Many of us hope that we’ll someday have an opportunity to see what kind of impact we made during our lifetime. For missionary Sam James, confirmation of his kingdom impact comes from an unexpected source.
Many of us hope that we’ll someday have an opportunity to see what kind of impact we made during our lifetime. Many of us figure that we’ll just have to wait until we stand before our Maker.
But International Mission Board (IMB) missionary Sam James is getting some confirmation of his kingdom impact from an unexpected source: the granddaughter of a “favorite son” from his mission work in Vietnam.
It’s not that Sam James, a native of North Carolina and graduate of Southeastern Baptist Theological Seminary (SEBTS), has not already received honor for his 50 years of tireless work in East Asia. A building is named after him at the IMB Missionary Learning Center he helped design. And when SEBTS students are assigned reports on revered missionaries, Sam James’ name is included in the list along with William Carey, Jim Elliot and Lottie Moon.
But for Annie Le, Pastor James is as precious as a grandfather. Growing up at Grace Baptist Church in Ho Chi Minh City in Vietnam, she never recalls a time when “Sam James” — Le always uses both names as if they are one — was not around.
Le grew up hearing stories about how James pastored Grace Baptist, the first Baptist church plant in Vietnam. He nurtured and befriended her grandfather, Le Quoc Chanh, who had converted to Christianity as a young man and was the first Baptist convert in that country. When Quoc Chanh said he wanted to be a pastor in 1964, the Vietnam Baptist Mission asked James to begin theological education. His first class had seven students.
In 1970, James recommended the church call a Vietnamese pastor. Le’s grandfather was called. And when her grandfather retired in 2010, her father, Le Quoc Huy, took over.
“He taught my grandpa. He also taught my dad. So I grew up having him there in my life,” Le said.
She has fond memories of James preaching and teaching in Vietnamese and how thoughtful he was as he quietly inquired from each person about a sick relative or some other personal concern he always remembered. She recalls how committed James was to her community and how he refused to leave even during the worst of the Vietnam war, until he was finally forced to.
In 1975, after the Fall of Saigon (now Ho Chi Minh City), “everything changed.” It was more difficult for James to be in Vietnam full-time. But he always returned or sent other teachers to help educate a cadre of young pastors.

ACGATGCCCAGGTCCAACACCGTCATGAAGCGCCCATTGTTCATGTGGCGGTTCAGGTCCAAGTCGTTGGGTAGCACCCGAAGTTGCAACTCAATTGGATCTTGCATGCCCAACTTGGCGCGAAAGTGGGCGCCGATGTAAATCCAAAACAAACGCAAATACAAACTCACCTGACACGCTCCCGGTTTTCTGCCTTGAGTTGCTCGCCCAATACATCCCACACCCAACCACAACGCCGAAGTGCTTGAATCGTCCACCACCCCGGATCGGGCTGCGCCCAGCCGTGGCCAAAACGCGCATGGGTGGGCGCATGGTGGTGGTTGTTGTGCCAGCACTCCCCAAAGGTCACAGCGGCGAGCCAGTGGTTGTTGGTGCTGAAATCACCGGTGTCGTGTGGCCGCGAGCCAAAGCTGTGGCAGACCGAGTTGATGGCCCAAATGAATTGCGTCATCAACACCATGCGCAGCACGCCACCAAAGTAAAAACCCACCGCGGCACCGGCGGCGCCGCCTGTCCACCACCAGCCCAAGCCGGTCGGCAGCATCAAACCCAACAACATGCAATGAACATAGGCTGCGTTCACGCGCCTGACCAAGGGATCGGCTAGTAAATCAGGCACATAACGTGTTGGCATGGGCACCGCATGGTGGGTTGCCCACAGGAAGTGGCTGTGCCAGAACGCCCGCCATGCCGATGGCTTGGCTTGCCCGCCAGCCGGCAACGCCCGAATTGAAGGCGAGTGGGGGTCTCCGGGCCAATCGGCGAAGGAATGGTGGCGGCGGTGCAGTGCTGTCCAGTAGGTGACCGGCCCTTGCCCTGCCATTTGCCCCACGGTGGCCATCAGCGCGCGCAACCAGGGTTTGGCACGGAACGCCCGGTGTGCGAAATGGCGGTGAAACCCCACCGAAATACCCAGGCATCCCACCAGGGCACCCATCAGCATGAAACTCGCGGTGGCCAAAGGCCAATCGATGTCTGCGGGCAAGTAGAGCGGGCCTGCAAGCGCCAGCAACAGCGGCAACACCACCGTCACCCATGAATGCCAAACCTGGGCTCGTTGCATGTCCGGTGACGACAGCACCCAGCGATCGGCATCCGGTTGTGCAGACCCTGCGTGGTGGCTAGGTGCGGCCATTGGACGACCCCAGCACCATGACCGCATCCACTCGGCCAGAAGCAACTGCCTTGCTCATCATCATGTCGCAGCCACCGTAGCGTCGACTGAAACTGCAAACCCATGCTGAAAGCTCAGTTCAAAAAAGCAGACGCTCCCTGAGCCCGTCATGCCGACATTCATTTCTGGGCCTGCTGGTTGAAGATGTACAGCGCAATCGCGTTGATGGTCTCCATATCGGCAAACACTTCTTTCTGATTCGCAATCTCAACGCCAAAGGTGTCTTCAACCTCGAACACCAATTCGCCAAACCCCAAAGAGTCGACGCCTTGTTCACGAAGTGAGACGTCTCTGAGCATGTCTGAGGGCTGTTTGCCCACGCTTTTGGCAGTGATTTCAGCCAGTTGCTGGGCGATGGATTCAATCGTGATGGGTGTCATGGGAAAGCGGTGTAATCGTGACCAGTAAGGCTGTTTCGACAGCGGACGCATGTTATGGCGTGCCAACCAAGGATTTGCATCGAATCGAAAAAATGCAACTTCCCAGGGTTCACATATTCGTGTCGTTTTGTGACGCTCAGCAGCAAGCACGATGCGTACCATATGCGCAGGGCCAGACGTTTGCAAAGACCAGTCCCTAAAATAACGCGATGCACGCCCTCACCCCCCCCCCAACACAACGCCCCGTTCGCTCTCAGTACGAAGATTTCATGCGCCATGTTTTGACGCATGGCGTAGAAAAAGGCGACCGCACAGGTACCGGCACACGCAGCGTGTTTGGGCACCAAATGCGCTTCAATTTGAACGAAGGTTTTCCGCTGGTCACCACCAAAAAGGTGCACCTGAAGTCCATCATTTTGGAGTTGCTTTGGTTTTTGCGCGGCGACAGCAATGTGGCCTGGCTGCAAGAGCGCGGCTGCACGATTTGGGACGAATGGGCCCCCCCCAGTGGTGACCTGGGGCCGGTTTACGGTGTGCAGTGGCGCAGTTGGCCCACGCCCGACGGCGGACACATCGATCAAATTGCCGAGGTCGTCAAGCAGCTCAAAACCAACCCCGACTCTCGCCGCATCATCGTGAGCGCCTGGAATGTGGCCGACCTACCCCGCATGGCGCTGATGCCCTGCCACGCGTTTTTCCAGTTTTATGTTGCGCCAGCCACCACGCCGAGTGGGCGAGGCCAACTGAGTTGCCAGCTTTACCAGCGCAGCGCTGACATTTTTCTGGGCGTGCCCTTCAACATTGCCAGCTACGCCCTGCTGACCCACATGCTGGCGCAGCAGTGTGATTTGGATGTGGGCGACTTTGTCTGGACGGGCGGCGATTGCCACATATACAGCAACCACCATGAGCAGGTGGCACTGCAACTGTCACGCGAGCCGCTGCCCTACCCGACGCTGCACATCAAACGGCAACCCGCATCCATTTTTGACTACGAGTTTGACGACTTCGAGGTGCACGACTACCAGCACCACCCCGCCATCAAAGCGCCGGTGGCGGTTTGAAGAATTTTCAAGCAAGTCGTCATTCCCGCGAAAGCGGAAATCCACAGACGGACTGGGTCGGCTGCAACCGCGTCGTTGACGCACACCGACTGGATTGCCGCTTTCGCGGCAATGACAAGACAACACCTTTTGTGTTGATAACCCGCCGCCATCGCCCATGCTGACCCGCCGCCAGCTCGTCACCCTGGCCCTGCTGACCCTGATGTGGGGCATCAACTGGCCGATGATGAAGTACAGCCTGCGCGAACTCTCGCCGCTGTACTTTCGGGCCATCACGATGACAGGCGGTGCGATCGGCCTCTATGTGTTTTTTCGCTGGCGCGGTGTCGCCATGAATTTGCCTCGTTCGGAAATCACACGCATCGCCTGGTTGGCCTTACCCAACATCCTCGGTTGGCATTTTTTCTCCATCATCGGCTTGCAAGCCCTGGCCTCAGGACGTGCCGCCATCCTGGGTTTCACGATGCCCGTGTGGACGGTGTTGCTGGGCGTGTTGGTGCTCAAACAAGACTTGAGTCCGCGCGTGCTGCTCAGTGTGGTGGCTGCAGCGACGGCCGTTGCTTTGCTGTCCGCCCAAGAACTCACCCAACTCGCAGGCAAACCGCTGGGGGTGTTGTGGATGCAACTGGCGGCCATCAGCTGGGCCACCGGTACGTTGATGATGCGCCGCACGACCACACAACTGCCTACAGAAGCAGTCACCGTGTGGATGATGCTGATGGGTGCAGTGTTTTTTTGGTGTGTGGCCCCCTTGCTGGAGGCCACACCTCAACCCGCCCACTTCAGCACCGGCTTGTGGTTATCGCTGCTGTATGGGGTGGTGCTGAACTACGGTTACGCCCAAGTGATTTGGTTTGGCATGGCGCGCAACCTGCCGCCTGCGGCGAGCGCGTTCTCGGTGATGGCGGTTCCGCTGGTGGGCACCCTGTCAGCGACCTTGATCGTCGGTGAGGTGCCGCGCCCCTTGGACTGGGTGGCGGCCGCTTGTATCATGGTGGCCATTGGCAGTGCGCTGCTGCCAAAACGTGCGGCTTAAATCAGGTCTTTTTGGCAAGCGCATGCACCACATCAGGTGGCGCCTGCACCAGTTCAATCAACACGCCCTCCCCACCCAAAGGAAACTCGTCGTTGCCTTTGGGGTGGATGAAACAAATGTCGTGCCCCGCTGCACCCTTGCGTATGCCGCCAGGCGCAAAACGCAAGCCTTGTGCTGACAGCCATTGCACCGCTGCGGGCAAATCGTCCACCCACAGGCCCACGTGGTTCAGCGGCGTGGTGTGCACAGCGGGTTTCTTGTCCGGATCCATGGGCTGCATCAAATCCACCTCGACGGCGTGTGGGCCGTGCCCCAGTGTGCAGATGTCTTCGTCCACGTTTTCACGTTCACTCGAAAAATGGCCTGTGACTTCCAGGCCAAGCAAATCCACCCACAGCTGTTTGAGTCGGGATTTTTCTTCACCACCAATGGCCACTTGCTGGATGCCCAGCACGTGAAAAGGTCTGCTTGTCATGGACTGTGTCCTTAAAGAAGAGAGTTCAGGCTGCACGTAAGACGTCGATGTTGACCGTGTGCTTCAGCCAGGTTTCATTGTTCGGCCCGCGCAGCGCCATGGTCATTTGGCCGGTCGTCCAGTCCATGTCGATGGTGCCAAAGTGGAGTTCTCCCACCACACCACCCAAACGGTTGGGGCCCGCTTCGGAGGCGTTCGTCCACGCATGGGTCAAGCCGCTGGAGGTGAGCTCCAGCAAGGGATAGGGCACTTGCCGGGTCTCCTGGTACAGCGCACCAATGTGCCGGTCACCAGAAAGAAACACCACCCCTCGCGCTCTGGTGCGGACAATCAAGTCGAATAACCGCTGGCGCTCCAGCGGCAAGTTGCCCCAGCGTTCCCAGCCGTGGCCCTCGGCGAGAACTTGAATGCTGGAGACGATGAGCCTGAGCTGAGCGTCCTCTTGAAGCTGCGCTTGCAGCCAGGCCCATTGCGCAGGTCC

Once Le graduated from high school, she was invited to attend The College at Southeastern on a scholarship facilitated by one of the many professors James had sent into Vietnam to teach. Le gladly accepted and headed off to college in Wake Forest, N.C. — leaving Vietnam for the first time.
“He helped start my church, and now I’m here through his ministry,” she said.
When Le arrived at Southeastern, she marveled at the beauty of the campus and the devotion of the students. She had never before studied the Bible so deeply, and she found herself being drawn closer to God the more she studied. Although she considers it a privilege to have known God as a child and been raised in the church, she found that she was inspired by being a part of a community of students who sought after God and took such delight in it.
Once Le got settled into life at Southeastern, she arranged a visit with James, now retired and living with his wife in Virginia. In his 80s, she found him just as she remembered: humble, kind and full of life. He took her to lunch at the IMB headquarters, and Le began to discover that James was somewhat of an icon, a beloved figure who inspires future missionaries with his selfless service over so many years.
Le is now pursuing a master’s degree in counseling. Many people, including James, have encouraged Le to become a trained counselor.
While many Americans have embraced the value of mental health counseling, many Vietnamese are reluctant to seek help in this way. Le speaks with a comfortable ease as she explains that she hopes she can help others someday — either in the U.S. or back in Vietnam — by pressing through some of these barriers.
“In the culture, it’s not a thing. They don’t really open up,” she said. “So I hope that somehow I can target both Vietnamese here and Vietnamese in Vietnam and do ministry through [counseling]. That’s my vision for now, but I don’t know where God’s going to lead me to yet.”
When asked whether she hopes to stay in the U.S. or return to Vietnam after seminary, she says she’ll go “wherever God leads me to.”
For now, Le worships and serves at Lighthouse Community Church, a Vietnamese Baptist church in Knightdale, playing the piano and translating each sermon from English into Vietnamese.
While studying during the COVID-19 pandemic, separated from family and friends in Vietnam, James celebrated his 90th birthday, and Le’s grandfather died thousands of miles away. Due to pandemic lockdowns and travel restrictions, she was unable to attend either celebration of these two lives well lived.
But Le handles those difficulties in a way that is emotionally mature for a young woman in her 20s. She has a quiet assurance and a bubbly enthusiasm that is a reminder that she is a part of a legacy that began with James, was passed along to her grandfather, then to her father, and now has settled sweetly on Annie Le.
Editor’s Note: Traci DeVette Griggs is a freelance writer who has spent much of her life communicating on public policy, most recently concentrating on immigration. Traci lives in Raleigh, N.C., with her husband, John, where they are members of Fairview Baptist Church. She has two adult children and two grandchildren.